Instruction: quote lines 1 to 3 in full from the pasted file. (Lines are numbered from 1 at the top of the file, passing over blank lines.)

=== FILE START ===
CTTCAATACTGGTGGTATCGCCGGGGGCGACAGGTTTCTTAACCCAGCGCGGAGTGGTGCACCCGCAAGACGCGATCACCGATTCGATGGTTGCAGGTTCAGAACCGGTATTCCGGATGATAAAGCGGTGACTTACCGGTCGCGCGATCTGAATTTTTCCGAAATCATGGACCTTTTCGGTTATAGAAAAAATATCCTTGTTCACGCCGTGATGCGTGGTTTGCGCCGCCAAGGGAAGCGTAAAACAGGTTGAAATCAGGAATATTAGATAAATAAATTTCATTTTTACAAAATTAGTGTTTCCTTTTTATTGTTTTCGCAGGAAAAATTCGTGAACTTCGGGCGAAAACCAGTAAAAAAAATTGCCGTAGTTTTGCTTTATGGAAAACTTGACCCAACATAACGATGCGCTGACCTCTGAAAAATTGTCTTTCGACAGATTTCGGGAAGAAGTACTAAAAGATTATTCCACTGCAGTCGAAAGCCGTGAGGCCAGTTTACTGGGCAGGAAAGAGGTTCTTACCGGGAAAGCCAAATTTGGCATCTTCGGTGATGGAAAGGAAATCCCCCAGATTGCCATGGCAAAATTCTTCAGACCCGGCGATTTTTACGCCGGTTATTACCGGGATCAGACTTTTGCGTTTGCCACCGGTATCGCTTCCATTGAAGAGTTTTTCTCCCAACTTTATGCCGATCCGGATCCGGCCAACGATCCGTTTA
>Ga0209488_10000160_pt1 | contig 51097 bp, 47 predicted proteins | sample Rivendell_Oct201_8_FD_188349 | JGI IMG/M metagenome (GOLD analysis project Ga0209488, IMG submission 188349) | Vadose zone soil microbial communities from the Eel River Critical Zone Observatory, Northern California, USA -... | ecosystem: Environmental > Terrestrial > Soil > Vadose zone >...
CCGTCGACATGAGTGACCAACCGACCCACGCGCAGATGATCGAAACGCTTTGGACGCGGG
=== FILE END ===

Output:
CTTCAATACTGGTGGTATCGCCGGGGGCGACAGGTTTCTTAACCCAGCGCGGAGTGGTGCACCCGCAAGACGCGATCACCGATTCGATGGTTGCAGGTTCAGAACCGGTATTCCGGATGATAAAGCGGTGACTTACCGGTCGCGCGATCTGAATTTTTCCGAAATCATGGACCTTTTCGGTTATAGAAAAAATATCCTTGTTCACGCCGTGATGCGTGGTTTGCGCCGCCAAGGGAAGCGTAAAACAGGTTGAAATCAGGAATATTAGATAAATAAATTTCATTTTTACAAAATTAGTGTTTCCTTTTTATTGTTTTCGCAGGAAAAATTCGTGAACTTCGGGCGAAAACCAGTAAAAAAAATTGCCGTAGTTTTGCTTTATGGAAAACTTGACCCAACATAACGATGCGCTGACCTCTGAAAAATTGTCTTTCGACAGATTTCGGGAAGAAGTACTAAAAGATTATTCCACTGCAGTCGAAAGCCGTGAGGCCAGTTTACTGGGCAGGAAAGAGGTTCTTACCGGGAAAGCCAAATTTGGCATCTTCGGTGATGGAAAGGAAATCCCCCAGATTGCCATGGCAAAATTCTTCAGACCCGGCGATTTTTACGCCGGTTATTACCGGGATCAGACTTTTGCGTTTGCCACCGGTATCGCTTCCATTGAAGAGTTTTTCTCCCAACTTTATGCCGATCCGGATCCGGCCAACGATCCGTTTA
>Ga0209488_10000160_pt1 | contig 51097 bp, 47 predicted proteins | sample Rivendell_Oct201_8_FD_188349 | JGI IMG/M metagenome (GOLD analysis project Ga0209488, IMG submission 188349) | Vadose zone soil microbial communities from the Eel River Critical Zone Observatory, Northern California, USA -... | ecosystem: Environmental > Terrestrial > Soil > Vadose zone >...
CCGTCGACATGAGTGACCAACCGACCCACGCGCAGATGATCGAAACGCTTTGGACGCGGG